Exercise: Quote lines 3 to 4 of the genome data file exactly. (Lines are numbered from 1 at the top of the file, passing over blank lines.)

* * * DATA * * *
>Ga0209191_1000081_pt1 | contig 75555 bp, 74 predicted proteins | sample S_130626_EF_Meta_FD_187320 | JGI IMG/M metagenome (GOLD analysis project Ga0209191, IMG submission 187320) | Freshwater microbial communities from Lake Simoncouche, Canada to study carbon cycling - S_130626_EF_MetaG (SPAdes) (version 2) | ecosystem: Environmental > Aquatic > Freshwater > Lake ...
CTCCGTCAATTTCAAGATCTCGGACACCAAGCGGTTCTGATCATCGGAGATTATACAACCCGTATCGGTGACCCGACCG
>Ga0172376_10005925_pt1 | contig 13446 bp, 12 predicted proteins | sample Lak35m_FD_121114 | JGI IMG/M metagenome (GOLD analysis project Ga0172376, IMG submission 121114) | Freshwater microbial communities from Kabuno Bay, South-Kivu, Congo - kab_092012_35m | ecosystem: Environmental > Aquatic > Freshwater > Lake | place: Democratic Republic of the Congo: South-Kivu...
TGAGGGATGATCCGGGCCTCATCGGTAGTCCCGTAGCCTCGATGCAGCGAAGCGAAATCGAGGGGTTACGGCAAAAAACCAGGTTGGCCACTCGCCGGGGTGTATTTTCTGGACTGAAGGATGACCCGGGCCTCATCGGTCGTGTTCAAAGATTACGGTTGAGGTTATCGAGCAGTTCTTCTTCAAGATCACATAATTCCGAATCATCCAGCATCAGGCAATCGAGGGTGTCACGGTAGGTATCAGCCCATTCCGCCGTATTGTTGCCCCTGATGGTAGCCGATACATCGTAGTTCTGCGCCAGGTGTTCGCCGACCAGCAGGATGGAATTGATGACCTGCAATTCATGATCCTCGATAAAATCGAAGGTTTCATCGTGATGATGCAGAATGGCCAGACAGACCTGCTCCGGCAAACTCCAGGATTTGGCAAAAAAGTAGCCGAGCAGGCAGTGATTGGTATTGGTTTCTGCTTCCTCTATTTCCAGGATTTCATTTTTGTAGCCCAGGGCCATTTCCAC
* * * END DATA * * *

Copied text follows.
>Ga0172376_10005925_pt1 | contig 13446 bp, 12 predicted proteins | sample Lak35m_FD_121114 | JGI IMG/M metagenome (GOLD analysis project Ga0172376, IMG submission 121114) | Freshwater microbial communities from Kabuno Bay, South-Kivu, Congo - kab_092012_35m | ecosystem: Environmental > Aquatic > Freshwater > Lake | place: Democratic Republic of the Congo: South-Kivu...
TGAGGGATGATCCGGGCCTCATCGGTAGTCCCGTAGCCTCGATGCAGCGAAGCGAAATCGAGGGGTTACGGCAAAAAACCAGGTTGGCCACTCGCCGGGGTGTATTTTCTGGACTGAAGGATGACCCGGGCCTCATCGGTCGTGTTCAAAGATTACGGTTGAGGTTATCGAGCAGTTCTTCTTCAAGATCACATAATTCCGAATCATCCAGCATCAGGCAATCGAGGGTGTCACGGTAGGTATCAGCCCATTCCGCCGTATTGTTGCCCCTGATGGTAGCCGATACATCGTAGTTCTGCGCCAGGTGTTCGCCGACCAGCAGGATGGAATTGATGACCTGCAATTCATGATCCTCGATAAAATCGAAGGTTTCATCGTGATGATGCAGAATGGCCAGACAGACCTGCTCCGGCAAACTCCAGGATTTGGCAAAAAAGTAGCCGAGCAGGCAGTGATTGGTATTGGTTTCTGCTTCCTCTATTTCCAGGATTTCATTTTTGTAGCCCAGGGCCATTTCCAC